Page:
Will Baku Crackdown Backfire?

by Nathan Hamm on 5/23/2005 · 2 comments

Just about everyone who’s anyone will be in town in a couple days for the opening of the Baku-Tbilisi-Ceyhan pipeline, including some who have already begun criticizing Aliyev’s government for cracking down.

Norway’s Ambassador to Azerbaijan Steynar Gil was among those on hand to witness the beatings and arrests.

“Of course, one would have liked things to have happened differently. The right to assembly is established by the constitution. It’s a universal right. They could have conducted this demonstration calmly, just as happens in all democratic countries. I saw the [police] violence with my own eyes. It was serious violence, I would say,” Gil said.

Which is not to compare Azerbaijan with Uzbekistan, where earlier this month government troops shot dead hundreds of protestors in Andijon and elsewhere. But the international expectations placed on Azerbaijan in Europe and elsewhere are higher – as are Azerbaijan’s own pretensions. Azerbaijan is a member of the Council of Europe and, like neighbouring Georgia, aspires to membership of the European Union and NATO.

The government’s claim that it banned the rally because of its proximity to the upcoming ceremony to launch the Baku-Tbilisi-Ceyhan oil pipeline has convinced no-one. And now Baku must face U.S. Secretary of State Condoleezza Rice’s visit, cringing in the knowledge that she may use the occasion to press for faster democratic reform in Azerbaijan.

Also the crackdown took what was a fairly small, ignorable protest, and turned into a much bigger issue.

Some of the opposition says the protest was a rousing success.

Opposition leaders characterized the May 21 rally as a success, and gave every indication that the use of confrontational tactics would continue. “Although hundreds of people were arrested and injured, these people brought the victory of democracy even closer,” said Isa Gambar, leader of the opposition Musavat Party was quoted as saying in the May 22 edition of the Yeni Musavat newspaper.

Another opposition leader, the Popular Front reformist wing’s Ali Karimli, said the demonstration was “more effective than we had planned.” He added that the rally offered confirmation that “Azerbaijani authorities are ready to rig the elections and that they have no respect for human rights,” Yeni Musavat reported.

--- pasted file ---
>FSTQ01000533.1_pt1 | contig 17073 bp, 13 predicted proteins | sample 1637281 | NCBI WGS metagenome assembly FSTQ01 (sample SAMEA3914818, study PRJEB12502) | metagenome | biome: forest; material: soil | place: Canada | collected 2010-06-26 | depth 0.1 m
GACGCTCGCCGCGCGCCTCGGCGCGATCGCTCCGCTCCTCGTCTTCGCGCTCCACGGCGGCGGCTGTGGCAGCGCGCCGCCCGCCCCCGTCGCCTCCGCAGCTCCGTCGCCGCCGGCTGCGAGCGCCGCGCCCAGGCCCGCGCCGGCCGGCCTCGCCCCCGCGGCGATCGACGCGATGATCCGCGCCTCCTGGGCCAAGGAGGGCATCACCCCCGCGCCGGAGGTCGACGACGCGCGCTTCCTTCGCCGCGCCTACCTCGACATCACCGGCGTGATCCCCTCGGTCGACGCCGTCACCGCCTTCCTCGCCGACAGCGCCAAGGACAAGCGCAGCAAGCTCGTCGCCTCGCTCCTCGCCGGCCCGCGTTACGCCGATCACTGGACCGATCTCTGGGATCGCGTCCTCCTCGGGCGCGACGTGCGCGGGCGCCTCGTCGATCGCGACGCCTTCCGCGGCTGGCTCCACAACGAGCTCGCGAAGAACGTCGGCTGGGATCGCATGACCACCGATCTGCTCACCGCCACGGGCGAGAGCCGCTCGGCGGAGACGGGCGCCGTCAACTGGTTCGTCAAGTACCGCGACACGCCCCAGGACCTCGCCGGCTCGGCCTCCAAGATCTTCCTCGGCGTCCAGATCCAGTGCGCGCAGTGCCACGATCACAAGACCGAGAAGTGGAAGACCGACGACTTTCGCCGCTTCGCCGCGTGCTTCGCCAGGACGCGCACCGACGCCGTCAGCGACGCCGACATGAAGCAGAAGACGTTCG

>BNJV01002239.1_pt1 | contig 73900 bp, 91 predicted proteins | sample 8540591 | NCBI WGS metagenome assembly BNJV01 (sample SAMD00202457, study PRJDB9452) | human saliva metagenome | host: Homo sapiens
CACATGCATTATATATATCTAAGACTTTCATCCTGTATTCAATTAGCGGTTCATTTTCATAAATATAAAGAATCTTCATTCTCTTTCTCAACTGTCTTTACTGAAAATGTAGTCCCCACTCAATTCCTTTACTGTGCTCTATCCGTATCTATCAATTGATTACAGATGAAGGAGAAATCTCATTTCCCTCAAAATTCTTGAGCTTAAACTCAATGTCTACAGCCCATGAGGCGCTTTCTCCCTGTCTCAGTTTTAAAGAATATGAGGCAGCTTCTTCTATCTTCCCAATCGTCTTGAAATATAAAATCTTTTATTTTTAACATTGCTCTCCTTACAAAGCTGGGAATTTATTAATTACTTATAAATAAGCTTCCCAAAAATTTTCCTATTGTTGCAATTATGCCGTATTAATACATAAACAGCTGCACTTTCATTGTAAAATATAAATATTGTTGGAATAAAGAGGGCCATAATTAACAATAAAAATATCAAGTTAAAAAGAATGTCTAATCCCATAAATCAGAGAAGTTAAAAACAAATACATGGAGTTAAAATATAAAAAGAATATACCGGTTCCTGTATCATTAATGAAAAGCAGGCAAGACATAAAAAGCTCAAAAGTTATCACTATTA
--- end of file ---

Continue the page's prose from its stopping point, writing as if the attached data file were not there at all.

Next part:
I’ve read stories suggesting that this Aliyev is something of an unenthusiastic, political amateur. It appears he very well may be. May the BTC opening on the 25th prove to be an embarrassing affair for the hosts.

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– author of 2991 posts on 17_PersonNotFound.

Nathan is the founder and Principal Analyst for Registan, which he launched in 2003. He was a Peace Corps Volunteer in Uzbekistan 2000-2001 and received his MA in Central Asian Studies from the University of Washington in 2007. Since 2007, he has worked full-time as an analyst, consulting with private and government clients on Central Asian affairs, specializing in how socio-cultural and political factors shape risks and opportunities and how organizations can adjust their strategic and operational plans to account for these variables. More information on Registan's services can be found here, and Nathan can be contacted via Twitter or email.

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Andy May 24, 2005 at 2:44 am

It’s worrying, also, that the opposition seem to have decided that a confrontational approach is what will pay dividends. It’s almost as if they’re hoping for a violent reaction…

Tim Russo May 24, 2005 at 11:25 am

It isn’t that they are hoping for a violent reaction. They know that’s the only reaction they will get.

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